Today, the Supreme Court of the United States issued the following opinion:
Roman Catholic Archdiocese of San Juan v. Acevedo Feliciano, No. 18-921: Active and retired employees of Catholic schools in Puerto Rico filed a suit in Puerto Rico’s Court of First Instance alleging that the trust created by the Office of the Superintendent of Catholic Schools of the Archdiocese of San Juan to administer a pension plan for Catholic school employees had been terminated and eliminated the employees’ pension benefits. This set off a series of appeals up and down the Puerto Rico appellate courts as to which of the Catholic organizations or entities identified as defendants had legal personalities and could be held responsible for continuing to pay the pensions. After the Archdiocese was held liable, it petitioned the United States Supreme Court claiming that the Puerto Rico courts had violated the religious autonomy doctrine. Today, in a per curiam opinion, the Court avoided addressing that issue, instead vacating the Puerto Rico court’s judgment on the basis that the Puerto Rico Court of First Instance issued the orders at issue after the proceeding was removed to federal district court by the Archdiocese, but before the federal court remanded the proceeding back to the Puerto Rico court. The Court thus held that the Puerto Rico court lacked jurisdiction and its orders were void.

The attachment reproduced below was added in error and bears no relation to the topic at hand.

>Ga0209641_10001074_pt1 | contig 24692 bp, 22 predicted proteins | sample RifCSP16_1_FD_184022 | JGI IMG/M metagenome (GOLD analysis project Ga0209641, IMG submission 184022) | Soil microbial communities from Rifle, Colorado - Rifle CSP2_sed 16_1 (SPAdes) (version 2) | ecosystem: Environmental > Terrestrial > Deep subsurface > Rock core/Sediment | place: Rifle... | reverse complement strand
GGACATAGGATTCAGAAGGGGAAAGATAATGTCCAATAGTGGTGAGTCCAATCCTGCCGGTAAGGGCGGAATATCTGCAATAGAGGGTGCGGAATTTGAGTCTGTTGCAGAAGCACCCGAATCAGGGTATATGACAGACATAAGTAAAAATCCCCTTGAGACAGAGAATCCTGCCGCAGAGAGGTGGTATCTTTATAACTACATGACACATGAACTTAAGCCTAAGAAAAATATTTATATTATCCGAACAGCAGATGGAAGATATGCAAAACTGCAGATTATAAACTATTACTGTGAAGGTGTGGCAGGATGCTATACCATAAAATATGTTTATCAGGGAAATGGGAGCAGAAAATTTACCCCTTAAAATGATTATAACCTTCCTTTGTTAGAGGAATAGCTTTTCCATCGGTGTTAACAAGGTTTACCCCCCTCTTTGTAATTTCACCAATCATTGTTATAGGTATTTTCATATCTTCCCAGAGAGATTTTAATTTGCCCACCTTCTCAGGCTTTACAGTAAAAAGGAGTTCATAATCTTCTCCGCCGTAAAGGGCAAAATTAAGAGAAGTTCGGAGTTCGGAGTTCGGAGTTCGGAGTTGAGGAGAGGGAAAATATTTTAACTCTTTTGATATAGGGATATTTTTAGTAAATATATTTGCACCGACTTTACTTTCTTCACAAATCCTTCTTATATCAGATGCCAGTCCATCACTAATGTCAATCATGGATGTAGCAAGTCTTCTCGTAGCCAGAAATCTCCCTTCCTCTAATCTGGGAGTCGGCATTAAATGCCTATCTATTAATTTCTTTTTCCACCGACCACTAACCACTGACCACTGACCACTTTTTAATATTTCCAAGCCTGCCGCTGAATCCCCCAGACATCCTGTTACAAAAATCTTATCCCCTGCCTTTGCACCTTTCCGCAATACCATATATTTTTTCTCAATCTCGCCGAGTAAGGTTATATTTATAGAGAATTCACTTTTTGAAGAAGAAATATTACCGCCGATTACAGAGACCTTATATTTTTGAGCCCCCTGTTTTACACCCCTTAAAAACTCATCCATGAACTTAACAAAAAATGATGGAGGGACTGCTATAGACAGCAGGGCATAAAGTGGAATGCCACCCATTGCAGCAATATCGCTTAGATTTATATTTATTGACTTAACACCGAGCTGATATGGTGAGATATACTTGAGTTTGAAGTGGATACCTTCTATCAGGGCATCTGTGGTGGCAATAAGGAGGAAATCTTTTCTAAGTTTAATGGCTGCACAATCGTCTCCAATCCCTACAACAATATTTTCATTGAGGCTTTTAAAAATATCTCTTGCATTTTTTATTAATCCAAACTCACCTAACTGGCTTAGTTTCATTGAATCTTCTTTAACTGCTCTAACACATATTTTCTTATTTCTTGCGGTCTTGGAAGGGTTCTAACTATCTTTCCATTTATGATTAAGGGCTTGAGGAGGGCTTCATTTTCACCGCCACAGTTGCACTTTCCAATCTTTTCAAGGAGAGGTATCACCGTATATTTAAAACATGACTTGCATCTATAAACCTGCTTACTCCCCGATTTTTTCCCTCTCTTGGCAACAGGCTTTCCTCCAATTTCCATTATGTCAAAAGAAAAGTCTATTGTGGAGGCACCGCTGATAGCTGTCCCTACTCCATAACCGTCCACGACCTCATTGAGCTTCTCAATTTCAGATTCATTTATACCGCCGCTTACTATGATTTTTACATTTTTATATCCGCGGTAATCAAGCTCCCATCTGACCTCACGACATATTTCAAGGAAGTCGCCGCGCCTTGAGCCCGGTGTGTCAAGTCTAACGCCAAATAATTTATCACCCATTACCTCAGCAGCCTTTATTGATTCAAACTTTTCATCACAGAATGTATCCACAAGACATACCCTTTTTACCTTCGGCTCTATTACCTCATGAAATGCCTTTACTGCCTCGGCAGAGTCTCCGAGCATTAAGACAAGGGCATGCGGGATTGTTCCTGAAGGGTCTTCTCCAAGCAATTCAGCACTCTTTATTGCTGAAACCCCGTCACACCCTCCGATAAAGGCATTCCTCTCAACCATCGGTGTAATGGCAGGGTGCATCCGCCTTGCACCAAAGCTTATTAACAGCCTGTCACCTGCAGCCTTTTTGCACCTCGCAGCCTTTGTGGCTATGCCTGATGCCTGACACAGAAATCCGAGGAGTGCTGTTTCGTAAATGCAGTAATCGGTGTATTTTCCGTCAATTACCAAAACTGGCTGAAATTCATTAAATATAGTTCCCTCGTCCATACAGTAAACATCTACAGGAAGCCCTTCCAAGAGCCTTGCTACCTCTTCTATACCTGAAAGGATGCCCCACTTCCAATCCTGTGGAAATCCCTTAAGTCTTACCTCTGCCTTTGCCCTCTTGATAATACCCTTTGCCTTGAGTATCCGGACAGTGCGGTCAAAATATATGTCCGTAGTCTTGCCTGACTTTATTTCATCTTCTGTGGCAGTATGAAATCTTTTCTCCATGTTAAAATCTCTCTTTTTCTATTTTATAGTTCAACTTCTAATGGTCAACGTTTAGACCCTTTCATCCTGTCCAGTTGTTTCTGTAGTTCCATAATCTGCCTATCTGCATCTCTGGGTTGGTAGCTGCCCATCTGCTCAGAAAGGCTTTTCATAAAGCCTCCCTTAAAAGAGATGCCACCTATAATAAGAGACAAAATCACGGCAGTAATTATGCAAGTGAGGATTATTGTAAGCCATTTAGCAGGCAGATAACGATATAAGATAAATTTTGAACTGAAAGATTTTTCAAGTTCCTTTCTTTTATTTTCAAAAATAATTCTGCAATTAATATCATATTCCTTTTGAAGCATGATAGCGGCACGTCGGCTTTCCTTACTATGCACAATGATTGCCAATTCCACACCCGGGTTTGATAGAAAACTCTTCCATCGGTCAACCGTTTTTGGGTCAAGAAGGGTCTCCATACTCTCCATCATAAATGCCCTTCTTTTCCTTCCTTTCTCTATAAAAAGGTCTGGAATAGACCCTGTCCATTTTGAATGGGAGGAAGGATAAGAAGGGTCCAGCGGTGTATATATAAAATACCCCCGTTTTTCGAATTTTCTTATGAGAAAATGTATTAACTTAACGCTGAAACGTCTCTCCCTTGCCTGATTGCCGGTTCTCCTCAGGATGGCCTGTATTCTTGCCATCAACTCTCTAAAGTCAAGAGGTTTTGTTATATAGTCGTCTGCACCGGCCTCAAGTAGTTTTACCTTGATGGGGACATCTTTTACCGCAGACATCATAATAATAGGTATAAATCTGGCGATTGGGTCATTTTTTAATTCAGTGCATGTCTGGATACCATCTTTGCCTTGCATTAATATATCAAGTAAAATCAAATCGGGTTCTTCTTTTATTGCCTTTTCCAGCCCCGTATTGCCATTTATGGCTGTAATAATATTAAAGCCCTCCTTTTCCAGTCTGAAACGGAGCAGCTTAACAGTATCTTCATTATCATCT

The Court's decision is available here.
Today, the Supreme Court of the United States granted certiorari in the following case:
Fulton v. Philadelphia, No. 10-123: The Court granted review on three questions challenging the City of Philadelphia’s exclusion of Catholic Social Services (“CSS”) from the city’s foster care system on the basis of CSS’s position on same-sex marriage: 1) Whether free exercise plaintiffs can only succeed by proving a particular type of discrimination claim—namely that the government would allow the same conduct by someone who held different religious views—as two circuits have held, or whether courts must consider other evidence that a law is not neutral and generally applicable, as six circuits have held? 2) Whether Employment Division v. Smith, 494 U.S. 573 (1944), should be revisited? 3) Whether a government violates the First Amendment by conditioning a religious agency’s ability to participate in the foster care system on taking actions and making statements that directly contradict the agency’s religious beliefs?